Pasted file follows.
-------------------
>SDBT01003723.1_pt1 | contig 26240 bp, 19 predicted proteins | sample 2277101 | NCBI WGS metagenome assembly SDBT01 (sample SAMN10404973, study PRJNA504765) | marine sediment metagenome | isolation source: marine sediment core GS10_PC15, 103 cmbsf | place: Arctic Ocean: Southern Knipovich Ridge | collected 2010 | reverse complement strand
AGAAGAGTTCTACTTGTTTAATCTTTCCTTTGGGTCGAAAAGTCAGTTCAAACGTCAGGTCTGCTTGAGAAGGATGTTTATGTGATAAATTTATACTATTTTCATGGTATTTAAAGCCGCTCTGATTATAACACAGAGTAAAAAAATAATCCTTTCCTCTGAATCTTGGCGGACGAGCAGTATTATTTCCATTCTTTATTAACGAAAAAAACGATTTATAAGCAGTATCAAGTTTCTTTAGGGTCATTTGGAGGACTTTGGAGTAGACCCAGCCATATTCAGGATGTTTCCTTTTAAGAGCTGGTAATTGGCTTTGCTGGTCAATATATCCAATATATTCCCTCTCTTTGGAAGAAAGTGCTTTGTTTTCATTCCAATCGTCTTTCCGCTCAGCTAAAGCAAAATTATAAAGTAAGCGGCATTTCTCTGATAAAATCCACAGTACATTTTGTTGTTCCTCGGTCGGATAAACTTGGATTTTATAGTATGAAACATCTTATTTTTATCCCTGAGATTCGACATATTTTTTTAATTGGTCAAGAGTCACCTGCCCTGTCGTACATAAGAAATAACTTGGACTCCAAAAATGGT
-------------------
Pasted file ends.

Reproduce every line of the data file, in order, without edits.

>SDBT01003723.1_pt1 | contig 26240 bp, 19 predicted proteins | sample 2277101 | NCBI WGS metagenome assembly SDBT01 (sample SAMN10404973, study PRJNA504765) | marine sediment metagenome | isolation source: marine sediment core GS10_PC15, 103 cmbsf | place: Arctic Ocean: Southern Knipovich Ridge | collected 2010 | reverse complement strand
AGAAGAGTTCTACTTGTTTAATCTTTCCTTTGGGTCGAAAAGTCAGTTCAAACGTCAGGTCTGCTTGAGAAGGATGTTTATGTGATAAATTTATACTATTTTCATGGTATTTAAAGCCGCTCTGATTATAACACAGAGTAAAAAAATAATCCTTTCCTCTGAATCTTGGCGGACGAGCAGTATTATTTCCATTCTTTATTAACGAAAAAAACGATTTATAAGCAGTATCAAGTTTCTTTAGGGTCATTTGGAGGACTTTGGAGTAGACCCAGCCATATTCAGGATGTTTCCTTTTAAGAGCTGGTAATTGGCTTTGCTGGTCAATATATCCAATATATTCCCTCTCTTTGGAAGAAAGTGCTTTGTTTTCATTCCAATCGTCTTTCCGCTCAGCTAAAGCAAAATTATAAAGTAAGCGGCATTTCTCTGATAAAATCCACAGTACATTTTGTTGTTCCTCGGTCGGATAAACTTGGATTTTATAGTATGAAACATCTTATTTTTATCCCTGAGATTCGACATATTTTTTTAATTGGTCAAGAGTCACCTGCCCTGTCGTACATAAGAAATAACTTGGACTCCAAAAATGGT